GENERAL BOTANICAL CHARACTERISTICS : Spike bentgrass is a native, perennial bunchgrass. Culms are slender and erect, usually 3.3 to 5 feet (1-1.5 m) tall [1,11,20,24]. The blades are ascending to spreading, 0.08 to 0.4 inch (2-10 mm) wide, and up to 8 inches (20 cm) long [9,11,16]. The panicle is narrow, open to spikelike, and 4 to 10 inches (10-25 cm) tall [1,9]. Spike bentgrass occasionally develops slender rhizomes [11,16]. RAUNKIAER LIFE FORM : Hemicryptophyte REGENERATION PROCESSES : Spike bentgrass reproduces primarily by seed but may also spread laterally by rhizomes [11,24]. Seeds colonize recently disturbed sites that have exposed mineral soil seedbeds [13]. SITE CHARACTERISTICS : Spike bentgrass occurs in a wide variety of habitats including woodlands, forest openings, grasslands, shrublands, meadows, marshes, and stream and lake margins [9,18,24,29]. It is most commonly found in moist open places [1,12,20] but is also found in dry habitats such as semiarid grasslands [10,19]. Spike bentgrass grows on disturbed sites such as ditches and along roadsides [11,30]. Spike bentgrass occurs from sea level to alpine zones [5,10,18,20,29]. It occupies sites as high as 10,500 feet (3,150 m) in Utah [29]. Spike bentgrass grows well on soils derived from schists, limestones, sandstones, and conglomerates [32]. SUCCESSIONAL STATUS : Facultative Seral Species Spike bentgrass is generally a pioneer species. It is relatively shade intolerant and thrives in open, sunny locations [13]. Seed becomes established on bare mineral soil. Seedlings of spike bentgrass become established on old-growth forests that have been recently harvested [13]. Once spike bentgrass becomes established, it may remain important throughout the early seral stages [13]. Spike bentgrass is a component of relatively undisturbed riparian communities in Colorado [2]. In the Sierra Nevada, spike bentgrass may occur in climax meadow vegetation [21]. SEASONAL DEVELOPMENT : Spike bentgrass flowers from June to August [16,20]. Seed ripens and sheds during August and September, depending on altitude [24].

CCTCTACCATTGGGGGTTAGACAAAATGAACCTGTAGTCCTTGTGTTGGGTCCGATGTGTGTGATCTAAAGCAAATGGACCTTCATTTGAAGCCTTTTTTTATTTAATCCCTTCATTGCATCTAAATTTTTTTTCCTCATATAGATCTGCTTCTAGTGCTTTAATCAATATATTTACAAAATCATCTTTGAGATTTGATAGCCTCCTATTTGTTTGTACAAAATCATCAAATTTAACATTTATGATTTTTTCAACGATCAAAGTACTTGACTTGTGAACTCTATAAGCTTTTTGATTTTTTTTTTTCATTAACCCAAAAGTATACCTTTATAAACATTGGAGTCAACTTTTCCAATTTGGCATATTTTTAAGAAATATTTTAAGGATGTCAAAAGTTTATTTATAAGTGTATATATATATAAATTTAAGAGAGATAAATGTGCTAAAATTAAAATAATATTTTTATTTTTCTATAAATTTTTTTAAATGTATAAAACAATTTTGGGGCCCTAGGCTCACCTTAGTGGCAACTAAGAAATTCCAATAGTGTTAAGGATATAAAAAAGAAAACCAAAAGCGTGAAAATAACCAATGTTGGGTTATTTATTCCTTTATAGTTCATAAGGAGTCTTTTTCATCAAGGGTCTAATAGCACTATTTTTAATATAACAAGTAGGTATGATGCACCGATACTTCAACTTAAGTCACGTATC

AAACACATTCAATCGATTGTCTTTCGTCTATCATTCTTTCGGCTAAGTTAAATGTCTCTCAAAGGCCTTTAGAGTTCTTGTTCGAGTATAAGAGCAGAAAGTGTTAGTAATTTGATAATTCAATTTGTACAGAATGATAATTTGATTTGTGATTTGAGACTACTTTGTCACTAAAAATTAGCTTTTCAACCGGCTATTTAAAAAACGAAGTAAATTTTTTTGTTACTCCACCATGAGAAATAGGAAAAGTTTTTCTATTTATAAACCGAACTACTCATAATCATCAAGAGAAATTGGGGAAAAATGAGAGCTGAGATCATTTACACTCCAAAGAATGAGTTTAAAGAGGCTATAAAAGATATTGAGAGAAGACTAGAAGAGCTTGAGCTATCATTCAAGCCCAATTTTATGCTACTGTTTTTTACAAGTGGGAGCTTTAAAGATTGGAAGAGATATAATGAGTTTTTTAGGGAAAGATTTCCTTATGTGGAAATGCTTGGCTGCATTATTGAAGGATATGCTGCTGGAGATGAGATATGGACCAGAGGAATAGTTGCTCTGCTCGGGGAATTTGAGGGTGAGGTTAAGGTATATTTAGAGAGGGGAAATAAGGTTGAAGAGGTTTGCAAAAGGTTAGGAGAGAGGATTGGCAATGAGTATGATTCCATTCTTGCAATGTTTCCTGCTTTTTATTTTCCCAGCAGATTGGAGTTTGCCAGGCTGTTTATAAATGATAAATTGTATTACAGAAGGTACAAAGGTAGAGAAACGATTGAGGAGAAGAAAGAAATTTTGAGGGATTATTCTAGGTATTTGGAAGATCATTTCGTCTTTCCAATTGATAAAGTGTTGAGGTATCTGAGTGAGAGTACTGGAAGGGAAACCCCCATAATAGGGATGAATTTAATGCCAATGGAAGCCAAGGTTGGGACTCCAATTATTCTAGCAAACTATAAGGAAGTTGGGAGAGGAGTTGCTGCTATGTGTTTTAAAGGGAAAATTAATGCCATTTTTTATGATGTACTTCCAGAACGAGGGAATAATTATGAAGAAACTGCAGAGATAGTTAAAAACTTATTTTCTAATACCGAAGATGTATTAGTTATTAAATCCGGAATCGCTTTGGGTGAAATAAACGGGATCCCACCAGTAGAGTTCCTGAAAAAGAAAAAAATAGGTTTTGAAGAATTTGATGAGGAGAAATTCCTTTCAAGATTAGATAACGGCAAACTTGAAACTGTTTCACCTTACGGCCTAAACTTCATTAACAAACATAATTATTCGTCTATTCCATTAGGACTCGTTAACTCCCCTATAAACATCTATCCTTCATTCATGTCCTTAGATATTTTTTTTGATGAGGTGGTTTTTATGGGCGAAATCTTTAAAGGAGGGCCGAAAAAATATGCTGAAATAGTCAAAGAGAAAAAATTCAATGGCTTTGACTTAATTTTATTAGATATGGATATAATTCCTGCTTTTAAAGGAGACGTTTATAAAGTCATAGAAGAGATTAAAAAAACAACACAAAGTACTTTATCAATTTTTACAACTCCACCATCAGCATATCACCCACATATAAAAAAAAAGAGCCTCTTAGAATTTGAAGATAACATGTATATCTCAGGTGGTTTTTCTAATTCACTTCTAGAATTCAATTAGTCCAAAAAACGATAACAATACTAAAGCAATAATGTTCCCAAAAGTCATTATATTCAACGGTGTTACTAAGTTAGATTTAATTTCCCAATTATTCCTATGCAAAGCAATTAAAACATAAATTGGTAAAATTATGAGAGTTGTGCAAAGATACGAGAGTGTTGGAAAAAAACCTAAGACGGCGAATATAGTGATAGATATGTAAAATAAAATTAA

FIRE ECOLOGY